The Philosophy of Law - LAWS5400

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Module delivery information

This module is not currently running in 2024 to 2025.


The Philosophy of Law module is designed for those who think they might be interested in philosophical reflection and enquiry into law. The module assumes no prior knowledge of either philosophy or law. The module uses the tools of analytic philosophy in order to promote understanding and criticism of current and historical understandings of law and legal practice, and to promote students' own critical, reflective understandings concerning these topics. Module learning divides into two parts. The first part occupies Autumn Term learning and teaching, and comprises an introduction to philosophy of law and to the major school of thought in jurisprudence that have dominated reflection on the nature of law. A significant theme of this programme of study is to develop understanding of the relation of ideas in philosophy of law to a wider scholarship that includes historical and sociological understandings of legal practices. The second part occupies Spring Term learning and teaching, and is taken up with the close critical reading of a single monograph in the philosophy of law. The aim of this part of the module is to build upon and supplement Autumn Term learning through the focussed and detailed examination of a single, sustained argument offered within the subject field, thereby deepening earlier understandings and also enabling students to develop and refine their skills of philosophical reading and critique. reading and critique.


Contact hours

Total study hours: 300.
Contact hours: 30.
Private study hours: 270.


All single and joint honours Law programmes

Method of assessment

Main assessment methods

There are two methods of assessment for LW540:

• Path A: 80% examination (3-hours) and 20% coursework (1 essay of 2,500 - 3,000 words); OR,
• Path B: 100% dissertation of 10,000 - 12,000 words.

Unless permission has been granted for assessment though dissertation, students will be assessed by coursework and examination. Permission will only be granted for assessment through dissertation if a student meets the Law School requirements for this method of assessment, and has satisfied the module convenor that the proposed dissertation is a viable project.

Reassessment methods


Indicative reading

• Brian Bix, Jurisprudence: Theory and Context, 6th edition (Sweet and Maxwell, 2012)
• Ian McLeod, Legal Theory, 6th edition (Palgrave Macmillan; London, 2012).
• Raymond Wacks, Understanding Jurisprudence: An Introduction to Legal Theory, Third Edition (OUP 2012);

Regardless of which book is chosen in any particular year as the core text, other books (including those listed above) will be referred to frequently on the module. The following titles are indicative of this further reading:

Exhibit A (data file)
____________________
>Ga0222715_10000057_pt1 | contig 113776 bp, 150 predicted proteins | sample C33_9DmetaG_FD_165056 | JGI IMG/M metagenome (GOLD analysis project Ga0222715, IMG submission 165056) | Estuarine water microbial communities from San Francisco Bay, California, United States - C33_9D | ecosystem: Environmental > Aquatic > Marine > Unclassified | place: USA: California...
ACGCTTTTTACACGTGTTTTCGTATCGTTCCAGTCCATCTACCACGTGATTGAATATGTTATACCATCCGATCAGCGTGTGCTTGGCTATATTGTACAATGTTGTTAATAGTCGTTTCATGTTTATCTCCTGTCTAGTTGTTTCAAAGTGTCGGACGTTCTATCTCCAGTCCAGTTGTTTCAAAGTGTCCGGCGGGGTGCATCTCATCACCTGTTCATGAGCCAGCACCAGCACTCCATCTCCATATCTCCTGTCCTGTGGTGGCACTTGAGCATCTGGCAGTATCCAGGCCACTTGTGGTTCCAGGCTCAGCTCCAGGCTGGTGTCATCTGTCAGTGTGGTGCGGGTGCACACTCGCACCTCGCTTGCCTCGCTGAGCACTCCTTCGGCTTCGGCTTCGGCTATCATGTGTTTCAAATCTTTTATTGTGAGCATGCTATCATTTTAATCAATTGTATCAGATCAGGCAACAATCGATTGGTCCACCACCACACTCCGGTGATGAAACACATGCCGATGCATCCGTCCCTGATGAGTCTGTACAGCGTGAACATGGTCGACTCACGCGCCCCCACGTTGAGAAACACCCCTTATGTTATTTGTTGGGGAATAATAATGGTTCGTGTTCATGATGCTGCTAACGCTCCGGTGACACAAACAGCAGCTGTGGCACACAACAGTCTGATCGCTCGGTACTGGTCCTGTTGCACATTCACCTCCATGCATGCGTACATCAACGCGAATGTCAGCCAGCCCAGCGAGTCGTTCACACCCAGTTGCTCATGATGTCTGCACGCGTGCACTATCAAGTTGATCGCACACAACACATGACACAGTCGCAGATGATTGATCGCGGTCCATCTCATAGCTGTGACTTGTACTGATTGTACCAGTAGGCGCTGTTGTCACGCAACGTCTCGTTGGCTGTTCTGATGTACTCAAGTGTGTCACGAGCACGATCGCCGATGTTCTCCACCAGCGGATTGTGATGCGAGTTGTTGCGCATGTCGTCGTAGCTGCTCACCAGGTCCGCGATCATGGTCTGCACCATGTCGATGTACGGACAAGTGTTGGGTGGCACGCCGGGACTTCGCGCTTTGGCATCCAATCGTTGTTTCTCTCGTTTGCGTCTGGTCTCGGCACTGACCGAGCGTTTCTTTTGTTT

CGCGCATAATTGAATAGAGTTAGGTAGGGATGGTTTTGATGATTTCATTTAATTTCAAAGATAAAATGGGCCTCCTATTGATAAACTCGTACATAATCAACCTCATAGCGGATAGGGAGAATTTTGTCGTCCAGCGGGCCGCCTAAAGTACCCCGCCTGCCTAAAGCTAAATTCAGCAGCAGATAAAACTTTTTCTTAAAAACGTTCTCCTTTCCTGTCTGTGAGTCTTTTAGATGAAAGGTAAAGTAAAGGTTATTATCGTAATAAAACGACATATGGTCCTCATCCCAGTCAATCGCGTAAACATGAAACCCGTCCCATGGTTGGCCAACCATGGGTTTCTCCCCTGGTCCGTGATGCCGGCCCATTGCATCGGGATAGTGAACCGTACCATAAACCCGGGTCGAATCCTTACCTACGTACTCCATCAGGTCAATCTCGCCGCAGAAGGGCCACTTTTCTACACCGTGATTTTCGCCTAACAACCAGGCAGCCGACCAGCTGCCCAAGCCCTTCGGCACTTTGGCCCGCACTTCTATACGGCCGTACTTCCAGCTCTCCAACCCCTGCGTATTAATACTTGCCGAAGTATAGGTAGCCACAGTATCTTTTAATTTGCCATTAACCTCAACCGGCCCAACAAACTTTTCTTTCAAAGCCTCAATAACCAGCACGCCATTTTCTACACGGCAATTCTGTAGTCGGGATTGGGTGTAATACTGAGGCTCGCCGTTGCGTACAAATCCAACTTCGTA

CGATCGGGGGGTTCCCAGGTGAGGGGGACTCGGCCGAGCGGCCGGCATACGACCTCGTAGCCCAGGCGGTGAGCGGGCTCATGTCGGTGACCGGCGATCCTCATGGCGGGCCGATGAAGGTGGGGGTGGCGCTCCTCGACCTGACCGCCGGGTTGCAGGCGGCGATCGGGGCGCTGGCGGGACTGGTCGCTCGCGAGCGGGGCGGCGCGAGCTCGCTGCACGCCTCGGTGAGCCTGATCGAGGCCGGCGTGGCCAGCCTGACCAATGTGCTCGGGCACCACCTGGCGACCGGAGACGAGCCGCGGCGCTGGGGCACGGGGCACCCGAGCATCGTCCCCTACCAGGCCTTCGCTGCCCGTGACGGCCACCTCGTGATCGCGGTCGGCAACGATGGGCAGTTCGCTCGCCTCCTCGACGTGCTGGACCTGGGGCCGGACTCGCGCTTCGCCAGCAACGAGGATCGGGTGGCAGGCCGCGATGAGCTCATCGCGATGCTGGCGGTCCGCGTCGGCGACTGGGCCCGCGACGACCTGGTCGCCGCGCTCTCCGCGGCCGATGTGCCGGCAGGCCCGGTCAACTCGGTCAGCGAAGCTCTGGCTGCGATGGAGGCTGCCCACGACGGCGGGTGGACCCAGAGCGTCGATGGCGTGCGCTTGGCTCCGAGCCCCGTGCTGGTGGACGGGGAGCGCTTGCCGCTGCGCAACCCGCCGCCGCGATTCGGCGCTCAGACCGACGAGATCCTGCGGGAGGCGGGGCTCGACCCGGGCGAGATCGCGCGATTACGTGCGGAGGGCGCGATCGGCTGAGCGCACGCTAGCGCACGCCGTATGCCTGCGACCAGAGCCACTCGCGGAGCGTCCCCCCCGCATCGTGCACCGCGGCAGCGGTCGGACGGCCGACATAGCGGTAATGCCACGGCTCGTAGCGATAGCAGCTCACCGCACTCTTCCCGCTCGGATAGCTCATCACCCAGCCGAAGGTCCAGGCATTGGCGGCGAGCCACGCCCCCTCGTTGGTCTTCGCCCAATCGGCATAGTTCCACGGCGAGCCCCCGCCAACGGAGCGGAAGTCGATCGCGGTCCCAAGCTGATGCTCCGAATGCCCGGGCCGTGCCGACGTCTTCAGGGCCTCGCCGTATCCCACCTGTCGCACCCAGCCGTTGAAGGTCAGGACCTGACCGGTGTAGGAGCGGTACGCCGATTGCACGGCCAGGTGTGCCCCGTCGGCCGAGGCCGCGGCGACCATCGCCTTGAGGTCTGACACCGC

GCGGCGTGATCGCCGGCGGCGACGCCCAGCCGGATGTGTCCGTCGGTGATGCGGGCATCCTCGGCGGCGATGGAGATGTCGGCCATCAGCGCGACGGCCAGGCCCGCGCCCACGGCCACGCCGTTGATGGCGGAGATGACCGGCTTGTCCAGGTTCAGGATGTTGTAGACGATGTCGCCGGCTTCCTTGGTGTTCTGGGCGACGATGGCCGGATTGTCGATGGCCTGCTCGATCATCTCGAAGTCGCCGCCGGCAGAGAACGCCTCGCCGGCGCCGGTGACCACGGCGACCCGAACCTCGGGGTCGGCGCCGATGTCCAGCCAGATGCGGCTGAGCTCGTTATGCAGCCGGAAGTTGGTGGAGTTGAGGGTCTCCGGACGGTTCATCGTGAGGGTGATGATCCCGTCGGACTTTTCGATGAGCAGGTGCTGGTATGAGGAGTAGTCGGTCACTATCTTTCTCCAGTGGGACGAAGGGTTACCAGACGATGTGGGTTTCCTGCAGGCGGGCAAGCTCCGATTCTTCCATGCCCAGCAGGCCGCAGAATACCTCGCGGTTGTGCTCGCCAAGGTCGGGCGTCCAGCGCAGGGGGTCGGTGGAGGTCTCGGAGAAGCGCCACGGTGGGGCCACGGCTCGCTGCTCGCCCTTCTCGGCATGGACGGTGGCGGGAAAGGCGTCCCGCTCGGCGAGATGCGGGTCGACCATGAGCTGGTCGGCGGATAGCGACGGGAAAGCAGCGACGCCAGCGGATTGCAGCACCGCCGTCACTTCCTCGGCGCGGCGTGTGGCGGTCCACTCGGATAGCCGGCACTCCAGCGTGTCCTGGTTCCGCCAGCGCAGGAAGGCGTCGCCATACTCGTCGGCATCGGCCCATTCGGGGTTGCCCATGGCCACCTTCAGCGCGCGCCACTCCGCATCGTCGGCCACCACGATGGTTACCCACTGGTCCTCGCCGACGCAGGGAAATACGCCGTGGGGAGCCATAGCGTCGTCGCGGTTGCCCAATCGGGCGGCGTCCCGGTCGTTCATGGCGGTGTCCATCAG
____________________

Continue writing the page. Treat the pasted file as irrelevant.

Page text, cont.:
• Michael Freeman, Lloyd's Introduction to Jurisprudence, 9th Edition (Sweet and Maxwell 2014)
• HLA Hart, The Concept of Law, 3rd edition (OUP 2012)
• Raymond Wacks, Philosophy of Law: A Very Short Introduction, 2nd edition (OUP 2014)

See the library reading list for this module (Canterbury)

Learning outcomes

The intended subject specific learning outcomes.
On successfully completing the module students will be able to:

1. Demonstrate a clear, in-depth understanding of the principal schools of thought about the nature of law.
2. Demonstrate precise knowledge of the major theoretical debates in philosophy of law.
3. Demonstrate a clear understanding of the major concepts and principles at issue in the philosophy of law, including those derived from
general philosophy.
4. Prepare detailed accounts of the relevance of topics in general philosophy (including ethics, metaphysics and epistemology) to law.
5. Evaluate law critically as an example of practical as well as speculative reason.
6. Demonstrate the ability to engage in reasoned and sophisticated discussion on the major areas of theory and its practical application.
7. Articulate the aims of philosophy of law and its objectives in relation to law and legal reasoning.
8. Articulate and review the position of philosophy of law in relation to other theoretical perspectives about the nature of law, such as
sociology of law.

The intended generic learning outcomes.
On successfully completing the module students will be able to:

1. Demonstrate advanced skills in reasoning and critical thinking.
2. Understand and deploy the critical research, argumentation and presentation skills necessary for academic writing.
3. Articulate in-depth, critical and philosophically astute arguments in writing
4. Undertake in-depth legal and philosophical research.


  1. ECTS credits are recognised throughout the EU and allow you to transfer credit easily from one university to another.
  2. The named convenor is the convenor for the current academic session.
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